U.S. Navy -- When the Naval Air Transport Service (NATS) Douglas R4D broke through the clouds of volcanic dust and smoke to land on Iwo Jima on March 6 1945, it carried more than whole blood and medical supplies for the wounded. On board this inaugural air evacuation flight was a 22-year old nurse named Jane Kendeigh, marking the first time in history that a Navy flight nurse appeared on an active Pacific battlefield. Kendeigh may have become a symbol for casualty evacuation and high altitude nursing on that day, but she was far from alone in this daring mission.
From March 6-21, 1945, Kendeigh and her fellow flight nurses air evacuated some 2,393 Marines and Sailors from Iwo Jima. Pictures of these first combat nurses show them offering encouragement and comfort to the rows of littered patients along the battlefield runways.
For the physically and psychologically wounded warfighters of the Pacific, Navy flight were the military equivalent of Dante’s Beatrice—appearing at critical moments in their lives and escorting them from veritable pits of hell to the safety of hospitals on Guam, Hawaii and California. It’s little wonder why a special bond often developed between these patients and nurses. Mary Hudnall, one of the first flight nurses on Iwo, recalled that one patient being so grateful of his rescue he insisted on giving her a memento from the battlefield. “He asked me to take a small medicine bottle and said ‘It’s sand from Iwo Jima. I don’t want you to forget what we did here.’”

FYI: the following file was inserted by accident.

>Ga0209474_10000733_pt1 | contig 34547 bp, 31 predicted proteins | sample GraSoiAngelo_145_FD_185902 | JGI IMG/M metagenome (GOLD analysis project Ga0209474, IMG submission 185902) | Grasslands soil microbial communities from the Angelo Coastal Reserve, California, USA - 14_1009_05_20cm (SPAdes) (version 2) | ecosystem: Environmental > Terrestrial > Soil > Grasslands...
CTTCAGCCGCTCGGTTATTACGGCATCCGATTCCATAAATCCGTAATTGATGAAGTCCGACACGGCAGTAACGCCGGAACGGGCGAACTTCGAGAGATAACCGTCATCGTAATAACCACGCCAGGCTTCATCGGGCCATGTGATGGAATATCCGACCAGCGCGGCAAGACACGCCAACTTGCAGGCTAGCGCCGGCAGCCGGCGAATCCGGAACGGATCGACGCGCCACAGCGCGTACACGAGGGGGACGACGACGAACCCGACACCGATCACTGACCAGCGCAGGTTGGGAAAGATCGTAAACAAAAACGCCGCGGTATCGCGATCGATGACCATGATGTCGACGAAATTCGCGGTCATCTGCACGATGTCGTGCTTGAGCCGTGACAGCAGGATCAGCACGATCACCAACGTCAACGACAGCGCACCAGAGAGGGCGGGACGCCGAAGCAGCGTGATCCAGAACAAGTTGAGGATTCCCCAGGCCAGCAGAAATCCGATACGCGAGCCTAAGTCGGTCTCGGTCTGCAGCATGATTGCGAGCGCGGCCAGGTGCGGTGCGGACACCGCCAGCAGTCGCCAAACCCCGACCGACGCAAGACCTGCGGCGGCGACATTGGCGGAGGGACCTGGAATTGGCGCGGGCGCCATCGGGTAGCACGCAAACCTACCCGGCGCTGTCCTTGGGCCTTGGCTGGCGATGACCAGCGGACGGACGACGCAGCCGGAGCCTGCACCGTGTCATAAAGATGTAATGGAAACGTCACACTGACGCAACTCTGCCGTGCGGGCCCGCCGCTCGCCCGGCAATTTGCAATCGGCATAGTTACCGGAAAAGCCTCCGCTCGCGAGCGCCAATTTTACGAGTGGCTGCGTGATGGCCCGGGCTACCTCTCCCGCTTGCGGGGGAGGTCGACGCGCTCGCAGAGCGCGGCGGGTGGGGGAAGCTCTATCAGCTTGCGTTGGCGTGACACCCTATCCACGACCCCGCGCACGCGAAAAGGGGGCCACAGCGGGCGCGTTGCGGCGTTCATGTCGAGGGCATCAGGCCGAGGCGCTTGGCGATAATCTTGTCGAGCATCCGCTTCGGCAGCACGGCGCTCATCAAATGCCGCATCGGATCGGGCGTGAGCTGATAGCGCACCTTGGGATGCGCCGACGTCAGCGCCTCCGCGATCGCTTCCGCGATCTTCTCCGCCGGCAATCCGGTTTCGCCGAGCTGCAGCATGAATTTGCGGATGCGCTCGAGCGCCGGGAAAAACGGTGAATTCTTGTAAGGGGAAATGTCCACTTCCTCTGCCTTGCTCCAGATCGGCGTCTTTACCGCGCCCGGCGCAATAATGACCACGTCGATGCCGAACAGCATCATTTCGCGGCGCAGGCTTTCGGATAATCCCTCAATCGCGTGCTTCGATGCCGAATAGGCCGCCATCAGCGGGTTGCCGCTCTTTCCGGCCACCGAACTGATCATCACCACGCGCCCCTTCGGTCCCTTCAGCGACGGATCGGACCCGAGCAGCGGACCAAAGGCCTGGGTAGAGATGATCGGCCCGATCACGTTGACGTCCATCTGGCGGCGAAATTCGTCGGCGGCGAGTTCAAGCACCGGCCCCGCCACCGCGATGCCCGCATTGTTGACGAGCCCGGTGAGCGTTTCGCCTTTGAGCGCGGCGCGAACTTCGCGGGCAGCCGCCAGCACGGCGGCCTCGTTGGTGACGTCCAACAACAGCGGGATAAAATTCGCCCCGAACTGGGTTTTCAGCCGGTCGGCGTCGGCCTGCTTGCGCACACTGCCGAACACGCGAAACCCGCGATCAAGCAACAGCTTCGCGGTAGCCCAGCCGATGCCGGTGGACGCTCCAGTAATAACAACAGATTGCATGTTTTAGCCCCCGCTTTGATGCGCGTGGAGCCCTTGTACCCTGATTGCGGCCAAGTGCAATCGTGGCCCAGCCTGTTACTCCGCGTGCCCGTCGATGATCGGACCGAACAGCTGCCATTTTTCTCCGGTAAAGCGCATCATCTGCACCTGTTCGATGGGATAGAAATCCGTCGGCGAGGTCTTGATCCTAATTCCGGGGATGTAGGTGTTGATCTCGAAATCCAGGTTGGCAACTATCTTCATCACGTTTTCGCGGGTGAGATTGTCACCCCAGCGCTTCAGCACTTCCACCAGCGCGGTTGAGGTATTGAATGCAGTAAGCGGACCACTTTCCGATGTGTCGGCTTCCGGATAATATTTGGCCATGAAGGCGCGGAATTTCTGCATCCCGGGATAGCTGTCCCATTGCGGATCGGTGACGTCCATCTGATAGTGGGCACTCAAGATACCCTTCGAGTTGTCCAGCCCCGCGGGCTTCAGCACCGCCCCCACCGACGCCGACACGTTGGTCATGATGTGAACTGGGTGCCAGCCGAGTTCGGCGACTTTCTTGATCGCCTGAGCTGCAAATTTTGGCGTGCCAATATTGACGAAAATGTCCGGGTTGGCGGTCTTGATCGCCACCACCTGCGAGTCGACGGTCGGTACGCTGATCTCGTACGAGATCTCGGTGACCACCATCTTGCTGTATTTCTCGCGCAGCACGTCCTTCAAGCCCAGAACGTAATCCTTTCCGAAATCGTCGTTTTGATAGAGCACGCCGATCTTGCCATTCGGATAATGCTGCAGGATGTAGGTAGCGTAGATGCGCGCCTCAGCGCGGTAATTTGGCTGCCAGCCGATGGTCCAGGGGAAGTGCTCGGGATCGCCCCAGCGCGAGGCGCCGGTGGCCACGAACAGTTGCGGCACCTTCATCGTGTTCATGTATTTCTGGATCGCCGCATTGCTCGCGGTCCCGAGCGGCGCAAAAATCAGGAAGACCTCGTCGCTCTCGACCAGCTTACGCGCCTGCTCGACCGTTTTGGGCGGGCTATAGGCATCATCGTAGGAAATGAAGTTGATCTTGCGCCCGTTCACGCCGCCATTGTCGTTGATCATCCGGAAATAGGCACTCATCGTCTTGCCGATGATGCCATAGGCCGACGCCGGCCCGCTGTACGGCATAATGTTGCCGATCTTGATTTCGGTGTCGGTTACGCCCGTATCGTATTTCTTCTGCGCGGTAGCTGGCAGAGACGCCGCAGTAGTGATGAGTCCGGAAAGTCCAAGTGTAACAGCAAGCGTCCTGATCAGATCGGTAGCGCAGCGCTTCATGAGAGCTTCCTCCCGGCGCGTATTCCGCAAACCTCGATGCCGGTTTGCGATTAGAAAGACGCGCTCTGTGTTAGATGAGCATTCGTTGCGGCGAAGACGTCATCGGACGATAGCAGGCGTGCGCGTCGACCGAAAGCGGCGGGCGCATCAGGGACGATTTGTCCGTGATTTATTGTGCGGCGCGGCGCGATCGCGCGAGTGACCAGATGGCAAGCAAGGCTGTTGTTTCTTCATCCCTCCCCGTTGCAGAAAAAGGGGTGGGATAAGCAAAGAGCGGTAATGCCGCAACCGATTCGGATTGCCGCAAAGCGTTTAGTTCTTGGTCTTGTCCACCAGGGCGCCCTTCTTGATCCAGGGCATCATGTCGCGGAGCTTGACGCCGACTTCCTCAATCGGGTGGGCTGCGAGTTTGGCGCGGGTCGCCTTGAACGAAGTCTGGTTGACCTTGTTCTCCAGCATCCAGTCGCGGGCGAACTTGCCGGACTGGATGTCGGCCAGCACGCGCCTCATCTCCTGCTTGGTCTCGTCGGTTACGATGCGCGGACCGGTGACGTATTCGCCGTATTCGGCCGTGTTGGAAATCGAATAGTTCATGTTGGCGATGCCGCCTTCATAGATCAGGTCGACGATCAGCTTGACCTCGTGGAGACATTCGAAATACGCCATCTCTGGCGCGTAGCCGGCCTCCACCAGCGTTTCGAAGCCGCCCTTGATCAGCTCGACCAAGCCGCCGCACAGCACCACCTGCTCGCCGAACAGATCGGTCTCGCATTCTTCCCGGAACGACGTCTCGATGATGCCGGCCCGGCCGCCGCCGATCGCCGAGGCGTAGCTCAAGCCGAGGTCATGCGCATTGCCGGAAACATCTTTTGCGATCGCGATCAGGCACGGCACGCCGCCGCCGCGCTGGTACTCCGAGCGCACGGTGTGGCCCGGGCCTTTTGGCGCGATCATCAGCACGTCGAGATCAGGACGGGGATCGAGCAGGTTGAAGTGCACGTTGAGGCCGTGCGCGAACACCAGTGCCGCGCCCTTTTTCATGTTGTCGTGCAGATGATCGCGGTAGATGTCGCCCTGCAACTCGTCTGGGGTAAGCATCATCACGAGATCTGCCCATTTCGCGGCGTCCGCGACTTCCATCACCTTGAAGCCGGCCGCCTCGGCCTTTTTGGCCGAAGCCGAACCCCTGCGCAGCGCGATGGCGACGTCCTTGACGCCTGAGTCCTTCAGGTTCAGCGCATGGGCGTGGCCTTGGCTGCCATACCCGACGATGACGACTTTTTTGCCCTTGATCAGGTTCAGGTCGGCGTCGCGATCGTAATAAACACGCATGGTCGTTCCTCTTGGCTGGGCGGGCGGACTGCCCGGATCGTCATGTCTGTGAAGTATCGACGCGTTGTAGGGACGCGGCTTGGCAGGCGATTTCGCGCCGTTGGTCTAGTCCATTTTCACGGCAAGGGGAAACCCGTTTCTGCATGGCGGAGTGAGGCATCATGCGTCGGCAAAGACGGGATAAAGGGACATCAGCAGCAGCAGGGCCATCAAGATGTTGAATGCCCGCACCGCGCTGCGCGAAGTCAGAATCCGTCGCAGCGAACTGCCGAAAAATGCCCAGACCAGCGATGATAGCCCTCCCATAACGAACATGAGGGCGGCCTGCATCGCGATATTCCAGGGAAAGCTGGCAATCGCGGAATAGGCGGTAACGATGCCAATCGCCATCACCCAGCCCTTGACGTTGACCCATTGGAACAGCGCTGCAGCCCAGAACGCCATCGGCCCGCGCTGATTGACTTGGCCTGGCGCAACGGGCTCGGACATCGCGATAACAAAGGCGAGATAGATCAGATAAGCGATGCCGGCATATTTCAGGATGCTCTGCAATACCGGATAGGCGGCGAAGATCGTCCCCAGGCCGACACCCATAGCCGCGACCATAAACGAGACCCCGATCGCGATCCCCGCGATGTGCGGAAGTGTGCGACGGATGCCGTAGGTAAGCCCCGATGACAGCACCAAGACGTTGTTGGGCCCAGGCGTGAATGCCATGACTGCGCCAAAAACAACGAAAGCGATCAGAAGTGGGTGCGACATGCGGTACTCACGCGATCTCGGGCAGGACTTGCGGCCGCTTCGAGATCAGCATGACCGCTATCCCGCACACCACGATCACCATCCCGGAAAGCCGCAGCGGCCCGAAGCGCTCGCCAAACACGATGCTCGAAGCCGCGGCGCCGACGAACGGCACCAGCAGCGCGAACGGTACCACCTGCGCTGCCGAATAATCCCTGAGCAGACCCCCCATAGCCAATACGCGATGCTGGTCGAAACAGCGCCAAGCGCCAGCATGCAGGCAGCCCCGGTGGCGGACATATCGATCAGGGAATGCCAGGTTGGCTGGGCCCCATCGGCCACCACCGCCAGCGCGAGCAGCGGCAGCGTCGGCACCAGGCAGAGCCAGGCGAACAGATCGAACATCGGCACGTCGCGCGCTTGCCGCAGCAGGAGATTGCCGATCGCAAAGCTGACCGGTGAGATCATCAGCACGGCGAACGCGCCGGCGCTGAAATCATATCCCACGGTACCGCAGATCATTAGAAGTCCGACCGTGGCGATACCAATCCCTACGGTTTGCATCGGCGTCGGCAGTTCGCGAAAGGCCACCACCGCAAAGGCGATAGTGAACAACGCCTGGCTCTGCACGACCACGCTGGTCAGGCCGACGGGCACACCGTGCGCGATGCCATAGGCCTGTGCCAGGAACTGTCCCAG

By the time of the invasion of Iwo Jima, the idea of casualty air evacuation was nothing new. The British had experimented in “air ambulancing” as far back as in the 1920s. And in 1929, the Colonial Flying Service and Scully Walton Ambulance Company of New York organized the first civilian air ambulance service.
During the Guadalcanal campaign, the U.S. South Pacific Combat Air Transport Command (SCAT) began using cargo planes to evacuate wounded servicemen marking the first time U.S. military used air evacuation in a wartime setting. These missions were initially free of medical personnel until November 1942 when Navy pharmacist’s mates (hospital corpsmen) were added to these flights.
In March 1943, SCAT formally established a joint medical section comprised of Army and Navy flight surgeons to supervise and select casualties for air evacuation in theater. Flight nursing first took off when the U.S. Army employed nurses on evacuation missions to North African campaign in December 1942. A year later, in June 1943, the Army formally established the Army Air Force School of Air Evacuation at Bowman Field, Kentucky to offer specialized training for its flight nurses. Two Navy nurses—Dymphna Van Gorp and Stephanie Kozak—graduated from the school in January 1944 becoming the first trained flight nurses in the Navy. Upon graduation, the Navy sent Van Gorp and Kozak to Brazil to establish an “aeromedical evacuation program” in the Brazilian Air Force Nurse Corps.
Seeing a need for flight nurses to support operations in the Pacific theater, the Navy established the School of Air Evacuation Casualties at Naval Air Station Alameda, California in 1944. Overseeing the school was a former United Airline stewardess and registered nurse named Mary Ellen O’Connor, later dubbed the most “flyingest woman in the world” for her long career aboard airplanes.